nom nom peeps

I saw that UPN is "kind of worth it" because whether or not you want to pay $21 for a pie depends on how much you like pizza and how valuable a dollar is to you. A $21 pie isn't small change. I don't mind splurging when I think it's worth it though, and for my first experience I thought it was worth it. Will I go back to UPN someday? Probably—just not in the near future.


Una Pizza Napoletana
349 E 12th St
New York, NY 10003


mmmomofoku / March 10, 2009 1:50 AM

It's at times like this when I wish I lived in a place where Pizza Express is the best you can get. Sadness.

But thanks for making my early morning!

James / March 10, 2009 1:59 AM

I've only been to UPN once, and I'll be honest: right after we had finished our pie, my friend and I walked around the corner and had fresh mozz slices at Vinnie Vincenz.

UPN is certainly delicious (that crust! so much personality). It's a shame that I probably will never eat there again because of the huge price tag and the soggy center. The next time I'm in the mood for a high transaction cost pie, I'm headed to Di Fara or Totonno's :D

KT / March 10, 2009 6:44 AM

When the ingredients are high quality, I guess it's okay to charge a few bucks more for a pizza (buffala mozzarella is really a LOT more expensive than regular, isn't it?). If you had to recommend only pizza place for someone visiting NYC for a few days, would you say "Kump" or UPN, or something else??

SuperChomp / March 10, 2009 7:09 AM

I suppose the important part is if the customer can taste the difference. There ain't no point doing something the "oldest, most difficult way" if the outcome is basically the same. You pretty much have to go and see for yourself, even just the once. Yeah, you might end up feeling gypped at the end, but you also might have a new found respect for the process, so I think it's worth it.

Holly / March 10, 2009 9:11 AM

So did it drive you crazy that the same pizza in Italy would've been under $5? Looks absolutely delicious though!

anna / March 10, 2009 11:35 AM

That pizza LOOKS really good, but yeah, $21 is a little steep. Especially for such basic recipes. And it's a shame about the soggy middles - maybe the crust is just too thin or something.

SACRILEGE at the woman leaving her crusts behind, though. I don't get when people do that (and it drives me nuts when my boyfriend does it). I could understand if it wasn't very good crust to begin with, but that crust looks like charred awesomeness.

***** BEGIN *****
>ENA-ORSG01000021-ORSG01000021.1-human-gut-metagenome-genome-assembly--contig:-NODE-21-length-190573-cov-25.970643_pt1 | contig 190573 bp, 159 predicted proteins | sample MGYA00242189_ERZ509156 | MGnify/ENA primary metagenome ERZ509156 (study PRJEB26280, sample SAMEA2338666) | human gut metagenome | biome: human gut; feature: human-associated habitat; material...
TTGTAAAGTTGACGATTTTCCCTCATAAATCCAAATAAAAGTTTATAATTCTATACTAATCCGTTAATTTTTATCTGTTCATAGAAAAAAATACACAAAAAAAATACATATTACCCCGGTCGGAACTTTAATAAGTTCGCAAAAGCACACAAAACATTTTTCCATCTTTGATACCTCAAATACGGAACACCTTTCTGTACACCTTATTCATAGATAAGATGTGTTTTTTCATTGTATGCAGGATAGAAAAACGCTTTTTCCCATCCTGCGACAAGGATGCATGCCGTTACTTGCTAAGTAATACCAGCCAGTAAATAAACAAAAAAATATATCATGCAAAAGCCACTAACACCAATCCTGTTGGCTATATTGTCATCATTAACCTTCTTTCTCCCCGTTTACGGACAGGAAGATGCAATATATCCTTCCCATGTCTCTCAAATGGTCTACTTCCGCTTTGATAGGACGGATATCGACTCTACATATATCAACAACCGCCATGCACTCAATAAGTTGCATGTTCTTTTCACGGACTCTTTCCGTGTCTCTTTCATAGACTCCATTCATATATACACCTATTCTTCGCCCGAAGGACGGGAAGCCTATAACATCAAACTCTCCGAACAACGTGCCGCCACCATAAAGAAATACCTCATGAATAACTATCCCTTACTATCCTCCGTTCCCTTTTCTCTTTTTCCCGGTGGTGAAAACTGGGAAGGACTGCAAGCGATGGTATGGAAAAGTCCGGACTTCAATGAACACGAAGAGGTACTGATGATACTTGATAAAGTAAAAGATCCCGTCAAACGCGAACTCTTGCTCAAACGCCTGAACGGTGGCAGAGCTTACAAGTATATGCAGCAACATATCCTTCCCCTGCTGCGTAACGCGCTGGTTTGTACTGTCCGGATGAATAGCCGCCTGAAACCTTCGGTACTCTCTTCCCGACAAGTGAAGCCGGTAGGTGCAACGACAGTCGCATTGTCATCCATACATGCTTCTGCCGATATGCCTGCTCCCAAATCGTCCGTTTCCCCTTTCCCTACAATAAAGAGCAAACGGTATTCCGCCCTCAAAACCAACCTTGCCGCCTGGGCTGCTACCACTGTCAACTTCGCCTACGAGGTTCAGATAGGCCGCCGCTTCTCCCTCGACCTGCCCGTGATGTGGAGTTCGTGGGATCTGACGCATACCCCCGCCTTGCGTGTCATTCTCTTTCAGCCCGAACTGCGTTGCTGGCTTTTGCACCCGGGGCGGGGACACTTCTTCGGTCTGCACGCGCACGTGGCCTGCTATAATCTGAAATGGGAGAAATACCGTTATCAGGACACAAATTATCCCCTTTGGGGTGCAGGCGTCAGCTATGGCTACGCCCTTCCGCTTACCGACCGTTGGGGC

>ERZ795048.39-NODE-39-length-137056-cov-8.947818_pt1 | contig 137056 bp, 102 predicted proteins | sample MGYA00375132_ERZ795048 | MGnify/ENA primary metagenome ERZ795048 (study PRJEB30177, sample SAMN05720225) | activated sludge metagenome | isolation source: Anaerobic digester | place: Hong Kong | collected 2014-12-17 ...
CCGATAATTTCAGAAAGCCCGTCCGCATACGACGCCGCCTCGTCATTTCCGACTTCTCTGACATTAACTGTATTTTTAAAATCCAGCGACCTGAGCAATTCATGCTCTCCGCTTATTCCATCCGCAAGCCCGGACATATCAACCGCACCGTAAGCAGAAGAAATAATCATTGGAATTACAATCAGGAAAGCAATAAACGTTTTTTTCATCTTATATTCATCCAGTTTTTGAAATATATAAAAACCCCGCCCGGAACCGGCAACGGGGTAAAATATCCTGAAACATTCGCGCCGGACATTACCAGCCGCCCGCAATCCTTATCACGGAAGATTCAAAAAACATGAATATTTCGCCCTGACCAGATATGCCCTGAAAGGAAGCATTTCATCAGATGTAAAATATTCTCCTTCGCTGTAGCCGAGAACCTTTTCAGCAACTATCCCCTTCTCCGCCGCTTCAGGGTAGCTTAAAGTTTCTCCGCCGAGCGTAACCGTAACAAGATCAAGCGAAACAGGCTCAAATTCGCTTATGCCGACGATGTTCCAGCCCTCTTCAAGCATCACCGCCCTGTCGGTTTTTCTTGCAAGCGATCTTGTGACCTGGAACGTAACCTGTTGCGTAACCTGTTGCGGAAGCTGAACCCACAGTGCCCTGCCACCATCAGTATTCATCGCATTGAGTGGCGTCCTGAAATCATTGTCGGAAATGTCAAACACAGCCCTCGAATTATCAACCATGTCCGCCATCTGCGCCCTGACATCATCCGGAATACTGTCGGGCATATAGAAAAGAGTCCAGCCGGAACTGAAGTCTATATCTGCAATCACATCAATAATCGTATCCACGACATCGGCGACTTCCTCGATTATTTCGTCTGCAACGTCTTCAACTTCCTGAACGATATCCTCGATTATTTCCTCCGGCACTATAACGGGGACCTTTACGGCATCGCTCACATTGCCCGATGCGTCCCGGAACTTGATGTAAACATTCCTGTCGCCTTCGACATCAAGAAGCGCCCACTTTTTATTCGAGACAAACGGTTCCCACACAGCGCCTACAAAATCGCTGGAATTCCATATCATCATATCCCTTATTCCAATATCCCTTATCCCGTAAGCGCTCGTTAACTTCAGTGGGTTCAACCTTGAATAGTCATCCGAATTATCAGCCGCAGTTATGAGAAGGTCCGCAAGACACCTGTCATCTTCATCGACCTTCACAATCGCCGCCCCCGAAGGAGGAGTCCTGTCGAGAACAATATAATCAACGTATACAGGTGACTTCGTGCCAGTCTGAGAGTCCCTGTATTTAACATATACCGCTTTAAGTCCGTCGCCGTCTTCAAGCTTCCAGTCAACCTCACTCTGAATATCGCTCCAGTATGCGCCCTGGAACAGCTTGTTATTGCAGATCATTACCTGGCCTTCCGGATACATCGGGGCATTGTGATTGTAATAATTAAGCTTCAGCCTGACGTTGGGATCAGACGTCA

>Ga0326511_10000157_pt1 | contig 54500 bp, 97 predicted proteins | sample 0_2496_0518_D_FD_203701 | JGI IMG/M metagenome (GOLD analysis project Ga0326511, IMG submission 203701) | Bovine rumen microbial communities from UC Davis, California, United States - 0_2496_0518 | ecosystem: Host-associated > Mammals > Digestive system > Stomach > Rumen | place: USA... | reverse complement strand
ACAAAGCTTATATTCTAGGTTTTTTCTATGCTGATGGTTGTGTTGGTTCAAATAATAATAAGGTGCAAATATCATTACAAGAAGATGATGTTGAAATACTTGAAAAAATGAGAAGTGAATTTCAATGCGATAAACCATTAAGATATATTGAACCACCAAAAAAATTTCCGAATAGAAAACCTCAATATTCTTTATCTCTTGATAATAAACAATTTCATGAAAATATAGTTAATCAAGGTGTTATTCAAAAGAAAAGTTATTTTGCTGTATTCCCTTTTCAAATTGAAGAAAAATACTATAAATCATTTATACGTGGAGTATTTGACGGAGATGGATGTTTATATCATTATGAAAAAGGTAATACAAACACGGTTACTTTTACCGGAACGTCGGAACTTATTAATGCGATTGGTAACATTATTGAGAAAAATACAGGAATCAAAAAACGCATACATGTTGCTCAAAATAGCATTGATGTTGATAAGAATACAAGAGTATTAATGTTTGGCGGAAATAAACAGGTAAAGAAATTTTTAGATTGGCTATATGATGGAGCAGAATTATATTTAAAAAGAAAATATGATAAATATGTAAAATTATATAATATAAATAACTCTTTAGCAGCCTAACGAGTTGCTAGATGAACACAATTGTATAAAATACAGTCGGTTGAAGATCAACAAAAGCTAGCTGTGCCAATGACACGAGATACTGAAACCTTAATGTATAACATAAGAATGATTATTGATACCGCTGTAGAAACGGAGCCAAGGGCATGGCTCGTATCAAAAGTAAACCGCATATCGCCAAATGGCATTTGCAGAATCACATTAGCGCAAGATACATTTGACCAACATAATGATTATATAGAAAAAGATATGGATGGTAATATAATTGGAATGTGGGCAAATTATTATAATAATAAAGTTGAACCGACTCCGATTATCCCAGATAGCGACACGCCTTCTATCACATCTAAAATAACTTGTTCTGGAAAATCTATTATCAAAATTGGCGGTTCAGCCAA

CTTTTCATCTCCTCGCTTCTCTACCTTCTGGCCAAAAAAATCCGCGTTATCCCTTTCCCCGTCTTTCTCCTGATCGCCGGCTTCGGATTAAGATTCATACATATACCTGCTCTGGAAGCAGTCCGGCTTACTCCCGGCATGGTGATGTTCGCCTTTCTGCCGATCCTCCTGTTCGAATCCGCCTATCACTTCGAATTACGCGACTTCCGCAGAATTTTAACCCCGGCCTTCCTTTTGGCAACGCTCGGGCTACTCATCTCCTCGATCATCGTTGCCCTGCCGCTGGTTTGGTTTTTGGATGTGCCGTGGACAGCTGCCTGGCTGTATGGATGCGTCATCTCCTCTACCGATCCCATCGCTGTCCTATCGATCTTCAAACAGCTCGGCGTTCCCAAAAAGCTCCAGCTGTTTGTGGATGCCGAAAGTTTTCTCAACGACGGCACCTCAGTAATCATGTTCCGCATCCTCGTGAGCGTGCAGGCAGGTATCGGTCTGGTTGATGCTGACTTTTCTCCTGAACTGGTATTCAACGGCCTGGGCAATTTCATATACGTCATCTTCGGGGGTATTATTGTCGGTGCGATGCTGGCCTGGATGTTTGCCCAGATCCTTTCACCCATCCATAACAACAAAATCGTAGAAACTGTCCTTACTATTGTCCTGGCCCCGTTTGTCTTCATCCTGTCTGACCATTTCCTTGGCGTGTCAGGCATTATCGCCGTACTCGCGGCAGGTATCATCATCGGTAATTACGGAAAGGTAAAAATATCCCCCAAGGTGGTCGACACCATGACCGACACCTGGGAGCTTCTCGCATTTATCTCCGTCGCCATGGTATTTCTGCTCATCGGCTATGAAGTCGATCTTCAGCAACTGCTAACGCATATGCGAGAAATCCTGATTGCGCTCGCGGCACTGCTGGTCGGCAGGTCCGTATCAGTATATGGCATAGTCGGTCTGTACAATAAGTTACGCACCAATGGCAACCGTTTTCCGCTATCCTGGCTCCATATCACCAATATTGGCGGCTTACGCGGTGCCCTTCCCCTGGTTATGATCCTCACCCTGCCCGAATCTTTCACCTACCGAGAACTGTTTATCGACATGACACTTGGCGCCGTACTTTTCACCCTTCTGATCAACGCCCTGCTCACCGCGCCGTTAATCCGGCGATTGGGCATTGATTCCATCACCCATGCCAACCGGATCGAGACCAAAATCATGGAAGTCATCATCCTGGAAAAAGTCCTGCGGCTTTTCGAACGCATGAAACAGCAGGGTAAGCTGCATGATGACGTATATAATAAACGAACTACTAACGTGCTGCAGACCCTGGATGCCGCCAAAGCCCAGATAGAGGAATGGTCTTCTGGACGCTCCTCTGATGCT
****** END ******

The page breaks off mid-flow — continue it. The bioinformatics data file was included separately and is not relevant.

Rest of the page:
kathryn / March 10, 2009 12:08 PM

It would be probably be cheaper if he didn't insist on making every single pie himself, or if they were open more days of the week. Monday, Tuesday, and Wednesday, they aren't open for business, but they're in there prepping and making dough.

Jenneke / March 10, 2009 3:32 PM

Nom! At least they know what a marinara is. The pizza places in Holland keep thinking it comes from 'marine'. They throw every piece of seafood they can find on a 'marinara'. Horrible!

And yay for the food porn!

Christina / March 10, 2009 4:34 PM

For the life of me, I've never been able to understand why people don't like the crust. It's just... wrong.

That is expensive, and I'm sure it's delicious, but it probably would be an occasional thing. A delicious occasional thing.

Darrin / March 10, 2009 6:15 PM

Wow, a pizza from NYC that's actually COOKED. I must admit I enjoyed the photo of the blackened underside of a crust. That reminds me of Naples. And comparing that shot to an upskirt: now that's food porn.

piccola / March 10, 2009 10:42 PM

I love marinara -- for me, the crust and sauce are the best parts, and I'm not always hungry enough for lots of toppings or cheese.

But no matter how little your appetite, never leave the crust behind. Seriously. I'd rather wrap it up in a napkin and put it in my purse for later.

EK / March 10, 2009 11:16 PM

I'm not 100% sure but I think that Neopolitan pizza should have a soggy middle. Every time that I've eaten it (in Canada and even on a pizza tour in Naples) it's been like that...

roboppy / March 11, 2009 12:13 AM

mmmomofoku: You're welcome!

James: I was pretty damn stuffed after eating my pizza, heh. :) You guys must've been hungry?

KT: I ...don't know what I'd recommend. But probably not Kump or UPN because neither are NY-style pies. I once brought a friend from out of town (during her first visit to NYC) to an Italian style pizzeria and I probably shouldn't have done that..faaail. On that note, I dunno where I'd bring a friend. I do like Suprema.. :)

SuperChomp: I think you can taste the difference. At least whenever I taste a crappy pizza that doesn't taste like anything, I'm really glad that there's stuff like UPN and Kump around.